Low in alcohol, with only 9% alcohol, La Plume cuvée has become over the years the mascot and emblem of the Colombette estate. It bears witness to the capacity for innovation and the fighting spirit of my husband Vincent and his father François. My apprenticeship in the world of wine was made through this adventure that I first lived from afar and then joined in 2010.

At the beginning of the 2000s, my favourite winemakers were the first to be alarmed by the increase in alcohol levels in wines. With the predominance of the Anglo-Saxon markets and global warming, more and more wines were titrating 14 degrees of alcohol and more. The house’s great vintages were no exception. They found that this excess of power penalized elegance and finesse. They thought that we were losing in conviviality and simply in the pleasure of drinking. To make matters worse for a winegrower, I saw them gradually drinking water for their daily lunches.

Exciting research has begun to return to more reasonable alcohol levels. They worked on grape varieties, cultivation methods and vinification. A first step was then taken by proposing wines at 11.5%. But they quickly developed a very innovative process to correct the alcohol level based on reverse osmosis. Thus, was born, at the same time as our first son Gabriel at Vinexpo 2005, the “Plume” cuvée.

Far from being unanimous, this work has come up against the profession. Many felt that the wine was being denatured; more comical, that its virility was being affected. These were complicated years, with battles with the administration and our colleagues. But time proved their visionary spirit to be right. Little by little, everyone agreed that excess alcohol was a problem. The English press, never lacking in contradictions, even began to criticise “bodybuilt” wines. The commitment of our family was a determining factor in this awareness. But never before has anyone had the audacity and talent to go so far and offer wines at 9% that have nothing to envy other wines. wines at 9% that have nothing to envy other wines without any additives, not even sugar, these “featherweight” wines compete with “heavyweight” wines from world-renowned estates. Beyond these symbolic victories, this work has profoundly changed our vision of the place of wine.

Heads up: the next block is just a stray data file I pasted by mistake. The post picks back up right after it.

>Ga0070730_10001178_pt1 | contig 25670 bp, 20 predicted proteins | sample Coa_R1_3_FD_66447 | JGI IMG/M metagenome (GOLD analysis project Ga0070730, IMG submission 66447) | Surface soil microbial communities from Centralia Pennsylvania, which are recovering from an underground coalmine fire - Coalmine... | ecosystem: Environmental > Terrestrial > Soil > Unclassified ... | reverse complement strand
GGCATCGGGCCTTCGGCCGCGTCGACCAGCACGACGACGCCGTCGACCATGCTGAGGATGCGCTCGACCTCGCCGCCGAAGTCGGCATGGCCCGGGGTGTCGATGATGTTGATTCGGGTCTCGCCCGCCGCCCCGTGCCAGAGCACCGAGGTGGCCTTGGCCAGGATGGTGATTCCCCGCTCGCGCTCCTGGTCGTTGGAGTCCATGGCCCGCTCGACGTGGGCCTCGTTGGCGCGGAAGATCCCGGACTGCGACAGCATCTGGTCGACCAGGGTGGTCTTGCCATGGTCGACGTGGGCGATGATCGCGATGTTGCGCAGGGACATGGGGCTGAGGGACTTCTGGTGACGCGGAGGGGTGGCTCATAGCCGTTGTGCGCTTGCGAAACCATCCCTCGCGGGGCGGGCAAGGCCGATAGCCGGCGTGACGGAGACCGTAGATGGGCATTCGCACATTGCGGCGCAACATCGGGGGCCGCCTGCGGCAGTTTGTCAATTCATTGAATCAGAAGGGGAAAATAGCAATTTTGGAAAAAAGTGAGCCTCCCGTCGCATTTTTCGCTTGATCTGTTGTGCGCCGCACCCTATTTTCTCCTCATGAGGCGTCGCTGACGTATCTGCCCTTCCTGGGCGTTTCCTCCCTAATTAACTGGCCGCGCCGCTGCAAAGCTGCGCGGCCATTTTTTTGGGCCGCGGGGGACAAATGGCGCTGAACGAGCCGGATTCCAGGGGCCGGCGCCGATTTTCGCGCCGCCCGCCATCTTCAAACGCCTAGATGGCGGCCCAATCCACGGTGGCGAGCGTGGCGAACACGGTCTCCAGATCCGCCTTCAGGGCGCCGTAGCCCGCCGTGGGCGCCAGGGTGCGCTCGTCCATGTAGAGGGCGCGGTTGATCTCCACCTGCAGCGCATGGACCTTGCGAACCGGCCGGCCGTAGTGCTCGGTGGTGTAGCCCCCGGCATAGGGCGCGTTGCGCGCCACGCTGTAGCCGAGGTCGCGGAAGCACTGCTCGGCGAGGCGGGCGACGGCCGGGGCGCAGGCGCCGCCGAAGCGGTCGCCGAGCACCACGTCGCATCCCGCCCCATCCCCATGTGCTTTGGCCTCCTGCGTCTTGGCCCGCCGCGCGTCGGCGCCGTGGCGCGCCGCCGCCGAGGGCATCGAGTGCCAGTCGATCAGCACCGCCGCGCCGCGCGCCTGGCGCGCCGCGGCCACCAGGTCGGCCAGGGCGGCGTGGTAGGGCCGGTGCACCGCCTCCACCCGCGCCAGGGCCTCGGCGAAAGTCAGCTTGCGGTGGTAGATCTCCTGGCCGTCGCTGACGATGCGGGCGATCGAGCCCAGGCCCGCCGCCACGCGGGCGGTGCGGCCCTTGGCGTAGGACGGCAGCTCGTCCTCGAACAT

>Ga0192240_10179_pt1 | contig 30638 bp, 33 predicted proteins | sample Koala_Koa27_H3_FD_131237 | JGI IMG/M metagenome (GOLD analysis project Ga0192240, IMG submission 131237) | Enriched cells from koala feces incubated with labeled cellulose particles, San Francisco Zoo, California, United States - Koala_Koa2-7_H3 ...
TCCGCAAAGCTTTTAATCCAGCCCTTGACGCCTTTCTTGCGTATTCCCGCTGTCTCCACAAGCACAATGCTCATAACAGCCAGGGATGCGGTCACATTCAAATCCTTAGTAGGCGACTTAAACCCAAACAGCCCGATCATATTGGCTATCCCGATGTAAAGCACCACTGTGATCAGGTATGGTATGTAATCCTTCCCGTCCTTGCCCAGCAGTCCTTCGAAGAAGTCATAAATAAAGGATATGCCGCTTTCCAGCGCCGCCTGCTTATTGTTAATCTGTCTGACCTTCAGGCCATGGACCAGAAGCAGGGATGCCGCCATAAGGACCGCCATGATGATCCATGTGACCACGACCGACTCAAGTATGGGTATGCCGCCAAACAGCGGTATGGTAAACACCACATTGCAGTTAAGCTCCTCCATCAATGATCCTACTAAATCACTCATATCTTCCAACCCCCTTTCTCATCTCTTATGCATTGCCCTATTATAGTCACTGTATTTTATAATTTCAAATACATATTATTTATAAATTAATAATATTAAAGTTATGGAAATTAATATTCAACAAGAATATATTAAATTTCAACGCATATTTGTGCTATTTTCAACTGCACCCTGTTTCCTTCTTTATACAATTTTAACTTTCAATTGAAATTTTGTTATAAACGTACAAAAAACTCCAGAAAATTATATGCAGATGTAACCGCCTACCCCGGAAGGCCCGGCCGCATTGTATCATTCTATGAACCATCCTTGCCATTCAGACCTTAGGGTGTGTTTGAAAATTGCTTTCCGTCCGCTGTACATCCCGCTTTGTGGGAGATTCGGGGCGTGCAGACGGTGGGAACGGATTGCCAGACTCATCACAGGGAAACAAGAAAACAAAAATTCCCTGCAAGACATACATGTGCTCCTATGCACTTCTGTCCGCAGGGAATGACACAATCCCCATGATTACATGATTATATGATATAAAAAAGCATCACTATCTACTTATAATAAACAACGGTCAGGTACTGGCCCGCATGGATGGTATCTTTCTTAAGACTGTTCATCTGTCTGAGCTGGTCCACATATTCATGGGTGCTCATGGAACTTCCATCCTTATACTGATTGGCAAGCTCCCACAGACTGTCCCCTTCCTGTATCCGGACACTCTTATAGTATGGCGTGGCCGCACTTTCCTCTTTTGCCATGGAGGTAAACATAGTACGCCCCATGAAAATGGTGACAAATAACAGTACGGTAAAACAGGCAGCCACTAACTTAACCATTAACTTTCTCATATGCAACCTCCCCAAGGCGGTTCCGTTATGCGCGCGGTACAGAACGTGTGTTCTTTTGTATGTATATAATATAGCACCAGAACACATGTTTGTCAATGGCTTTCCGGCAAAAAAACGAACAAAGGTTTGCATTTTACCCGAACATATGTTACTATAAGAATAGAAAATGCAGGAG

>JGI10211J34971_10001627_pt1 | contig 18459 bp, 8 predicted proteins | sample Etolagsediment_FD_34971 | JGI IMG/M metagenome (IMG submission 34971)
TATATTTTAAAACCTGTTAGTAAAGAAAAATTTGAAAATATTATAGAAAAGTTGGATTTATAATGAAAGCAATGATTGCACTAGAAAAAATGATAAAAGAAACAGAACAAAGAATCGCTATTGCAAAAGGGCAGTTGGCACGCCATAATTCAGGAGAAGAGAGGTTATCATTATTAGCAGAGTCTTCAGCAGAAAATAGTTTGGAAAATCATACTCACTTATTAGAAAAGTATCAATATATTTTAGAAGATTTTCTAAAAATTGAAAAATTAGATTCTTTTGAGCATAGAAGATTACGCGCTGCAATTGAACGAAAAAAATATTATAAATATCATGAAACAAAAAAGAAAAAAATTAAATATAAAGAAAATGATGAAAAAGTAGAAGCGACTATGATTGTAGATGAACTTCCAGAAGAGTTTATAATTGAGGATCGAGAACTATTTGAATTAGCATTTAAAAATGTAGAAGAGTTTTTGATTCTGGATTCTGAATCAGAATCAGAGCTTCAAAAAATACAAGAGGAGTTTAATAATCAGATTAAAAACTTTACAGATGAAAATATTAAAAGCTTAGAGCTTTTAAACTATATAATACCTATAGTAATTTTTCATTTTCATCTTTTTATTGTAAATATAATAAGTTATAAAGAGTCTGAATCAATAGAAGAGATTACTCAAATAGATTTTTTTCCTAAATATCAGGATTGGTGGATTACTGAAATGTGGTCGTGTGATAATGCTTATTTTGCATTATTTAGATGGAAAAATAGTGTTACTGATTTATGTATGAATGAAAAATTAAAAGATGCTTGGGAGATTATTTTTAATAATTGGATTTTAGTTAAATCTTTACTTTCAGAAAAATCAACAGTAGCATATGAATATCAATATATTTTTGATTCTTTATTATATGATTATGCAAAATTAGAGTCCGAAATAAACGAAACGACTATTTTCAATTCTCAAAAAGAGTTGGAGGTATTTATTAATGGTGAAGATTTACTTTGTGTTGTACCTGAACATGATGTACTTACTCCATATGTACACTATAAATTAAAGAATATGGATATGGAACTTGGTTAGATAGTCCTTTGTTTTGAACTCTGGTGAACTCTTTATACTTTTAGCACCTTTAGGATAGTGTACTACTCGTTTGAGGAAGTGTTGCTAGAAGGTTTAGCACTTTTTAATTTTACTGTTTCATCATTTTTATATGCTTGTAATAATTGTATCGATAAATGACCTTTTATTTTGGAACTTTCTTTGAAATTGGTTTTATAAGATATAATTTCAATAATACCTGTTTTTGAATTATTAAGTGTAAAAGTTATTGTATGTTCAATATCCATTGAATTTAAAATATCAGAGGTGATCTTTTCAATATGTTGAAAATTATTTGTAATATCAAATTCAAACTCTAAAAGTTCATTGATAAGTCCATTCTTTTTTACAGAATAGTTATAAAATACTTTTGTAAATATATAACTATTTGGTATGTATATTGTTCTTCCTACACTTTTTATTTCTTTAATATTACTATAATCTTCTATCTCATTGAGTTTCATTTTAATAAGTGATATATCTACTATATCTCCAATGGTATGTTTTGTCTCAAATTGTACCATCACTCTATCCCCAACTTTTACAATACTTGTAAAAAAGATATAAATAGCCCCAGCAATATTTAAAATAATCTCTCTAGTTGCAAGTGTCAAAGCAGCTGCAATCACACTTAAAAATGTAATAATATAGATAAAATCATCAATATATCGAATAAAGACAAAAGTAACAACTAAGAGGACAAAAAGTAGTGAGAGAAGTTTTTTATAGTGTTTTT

When “Plume” was launched, there was an iconoclastic side to it. We were amused by the idea of a wine with less than 10%, with only 9%. But soon, an unexpected clientele joined this wine. It was not our usual clientele. They were rather old people, imbued with the culture of wine, people who didn’t consider themselves connoisseurs, but who couldn’t imagine making a meal without wine. Surprisingly, they didn’t see anything new, technical in this wine. They simply found in it the balance of their childhood, wines that are easy to drink; without taking into account the health argument. They simply said to themselves, “Finally, you can drink wine again if you feel good!”. There was an elementary pleasure in it.

This simplicity of approach reminded us of what wine is all about. What we had somewhat forgotten with the enlightened amateurs and a certain elitism. From the Portuguese Vinhos Verde to the Italian Lambrusco, from the Danube valley to the shores of the Mediterranean, historically, wine throughout Europe did not often exceed 10% vol. If until the middle of the 20th century, wine was such a good accompaniment to our daily life, our gastronomy and our artists, it was because it invigorated its connoisseur more than it made him sleepy. Of course, the wine of our ancestors, particularly in the Languedoc, was more acidic, more oxidative. Our work rejuvenated them by rounding them and preserving the fruit. In the spirit, we find this balance between relaxation and pleasure. Faced with somewhat prohibitionist tendencies, our main satisfaction was to bring the wine back to the tables. And no matter what some people think, we have returned to the fundamentals.